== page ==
Between October 15-18, 2007, the San Diego ranch was part of the mutilation wave that swept the province of Entre Rios. It was there that Lalo Slootmans watched two of his equines. His interest, a result of hearing the stories propagated in the media at the time, caused him to contact Dr. Roberto Lezcano, who at the time shared our “quest” to unravel the cattle mutilations. Accompanied by one of Lalo’s children, and thanks to his contact with Omar Izaguirre, who had official police duties in the dependency of Rocamora, we were able to gain access to the possible mutilation that very same afternoon. While no veterinarian was present, it was possible to ascertain the mutilation incisions on the right jaw and the absence of an eye on the left side, as well as a perforation of anus. But the most significant discovery was that for the first time we noticed micro-peforations throughout the animal’s body. Dr. Lezcano’s thorough observation led him to detect this nearly total correspondence in the majority of mutilation events, to a greater or lesser extent, with the subsequent observation and collection of fungi emerging from these perforations. Under the same inclement, intensely rainy conditions, nearly 100 meters from where the two equines lay, were four mutilated bovines in groups of two. Due to the considerable amount of water accumulated around them, the observation was made at a distance, unable to ascertain if these were really “traditional mutilations”.

Without expanding any further on the information on 2007 cases, I consider Lalo to have been another victim of the indifference and lack of response of the institutional authorities as a whole, and of those who govern us. When it comes to providing accurate explanations on events effectively recorded, which keep repeating in the area, they only fall into contradictions that are wholly detrimental to research itself, and denigrating of the influence which the scientific community should have.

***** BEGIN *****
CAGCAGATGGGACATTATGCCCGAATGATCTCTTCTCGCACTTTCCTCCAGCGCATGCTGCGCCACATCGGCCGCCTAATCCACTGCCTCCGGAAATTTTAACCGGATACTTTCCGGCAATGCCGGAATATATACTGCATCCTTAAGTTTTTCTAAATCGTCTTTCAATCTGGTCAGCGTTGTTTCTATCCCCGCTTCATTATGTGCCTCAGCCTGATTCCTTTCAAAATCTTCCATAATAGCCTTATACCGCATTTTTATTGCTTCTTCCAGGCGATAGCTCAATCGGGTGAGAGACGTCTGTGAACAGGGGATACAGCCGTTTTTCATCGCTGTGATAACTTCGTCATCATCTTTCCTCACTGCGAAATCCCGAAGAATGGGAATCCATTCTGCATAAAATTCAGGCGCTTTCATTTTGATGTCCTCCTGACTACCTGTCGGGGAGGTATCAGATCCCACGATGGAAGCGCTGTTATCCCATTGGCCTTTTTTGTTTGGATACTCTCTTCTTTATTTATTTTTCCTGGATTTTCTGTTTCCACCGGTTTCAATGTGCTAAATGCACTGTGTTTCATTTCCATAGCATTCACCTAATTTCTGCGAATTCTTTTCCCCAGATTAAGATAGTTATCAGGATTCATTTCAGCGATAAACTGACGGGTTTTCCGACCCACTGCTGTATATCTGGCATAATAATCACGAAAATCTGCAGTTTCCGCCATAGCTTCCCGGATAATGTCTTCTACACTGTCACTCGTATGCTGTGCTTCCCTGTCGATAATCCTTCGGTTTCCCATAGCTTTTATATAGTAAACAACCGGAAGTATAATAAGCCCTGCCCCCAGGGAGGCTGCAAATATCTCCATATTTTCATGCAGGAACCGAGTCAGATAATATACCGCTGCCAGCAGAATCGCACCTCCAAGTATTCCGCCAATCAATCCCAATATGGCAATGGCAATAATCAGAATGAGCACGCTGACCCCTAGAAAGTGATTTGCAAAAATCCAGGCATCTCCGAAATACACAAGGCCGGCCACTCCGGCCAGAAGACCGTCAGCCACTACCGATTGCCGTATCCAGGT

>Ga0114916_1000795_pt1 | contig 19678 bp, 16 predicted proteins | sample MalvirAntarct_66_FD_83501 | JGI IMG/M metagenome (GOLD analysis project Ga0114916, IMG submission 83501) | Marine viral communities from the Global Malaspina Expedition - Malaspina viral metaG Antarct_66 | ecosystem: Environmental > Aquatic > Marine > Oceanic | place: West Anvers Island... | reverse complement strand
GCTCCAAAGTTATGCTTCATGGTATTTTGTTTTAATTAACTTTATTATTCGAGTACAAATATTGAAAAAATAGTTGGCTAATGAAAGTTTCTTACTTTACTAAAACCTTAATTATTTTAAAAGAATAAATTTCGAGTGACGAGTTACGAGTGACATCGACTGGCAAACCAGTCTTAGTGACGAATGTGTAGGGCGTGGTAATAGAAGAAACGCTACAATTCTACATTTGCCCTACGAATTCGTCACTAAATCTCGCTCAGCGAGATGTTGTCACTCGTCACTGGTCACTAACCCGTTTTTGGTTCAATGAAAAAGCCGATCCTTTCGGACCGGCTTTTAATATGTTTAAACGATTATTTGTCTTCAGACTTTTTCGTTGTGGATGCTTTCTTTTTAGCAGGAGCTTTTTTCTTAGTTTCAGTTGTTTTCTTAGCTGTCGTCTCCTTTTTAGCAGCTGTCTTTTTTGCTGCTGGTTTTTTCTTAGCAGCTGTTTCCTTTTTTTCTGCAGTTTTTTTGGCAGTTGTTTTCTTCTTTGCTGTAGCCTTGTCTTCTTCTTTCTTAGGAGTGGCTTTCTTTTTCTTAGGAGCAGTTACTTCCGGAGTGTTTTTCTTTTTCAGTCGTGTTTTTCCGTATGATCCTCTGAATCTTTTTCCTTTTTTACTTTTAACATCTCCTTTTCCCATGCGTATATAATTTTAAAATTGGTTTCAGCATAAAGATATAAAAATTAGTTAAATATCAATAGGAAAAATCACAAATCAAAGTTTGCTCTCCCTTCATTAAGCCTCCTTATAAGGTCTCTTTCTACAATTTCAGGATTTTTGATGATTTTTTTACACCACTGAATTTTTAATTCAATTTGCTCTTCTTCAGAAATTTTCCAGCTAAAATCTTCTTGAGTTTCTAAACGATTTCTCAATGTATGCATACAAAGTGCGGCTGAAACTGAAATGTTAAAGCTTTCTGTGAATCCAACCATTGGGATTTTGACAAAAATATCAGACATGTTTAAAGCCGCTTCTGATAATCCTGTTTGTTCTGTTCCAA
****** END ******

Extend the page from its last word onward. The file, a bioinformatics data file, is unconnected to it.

2013: Eight Mutilations and Six Probable Related Deaths

On Tuesday, February 19, a phone call from Doctor Lezcano alerting me to the news should have been surprising…but it wasn’t. Although it was striking, considering that the event occurred beyond the specified annual period, it really wasn’t if we paid attention to specific concomitant patterns that accompany mutilation phenomena, such as the lunar period scheme, and the noticeable drop in temperature, unwarranted for those days in the month of February. The possibility of a traditional mutilation then gained strength, with eight documented mutilations, followed by five likely bovine deaths and the certain possibility of another mutilated horse in a neighboring field.

While the Rocamora Police appeared on Wednesday the 20th, they did not enter the area due to the inclement weather and the daunting hike required to reach the site: nearly 3000 meters (2 miles) from Route No. 39.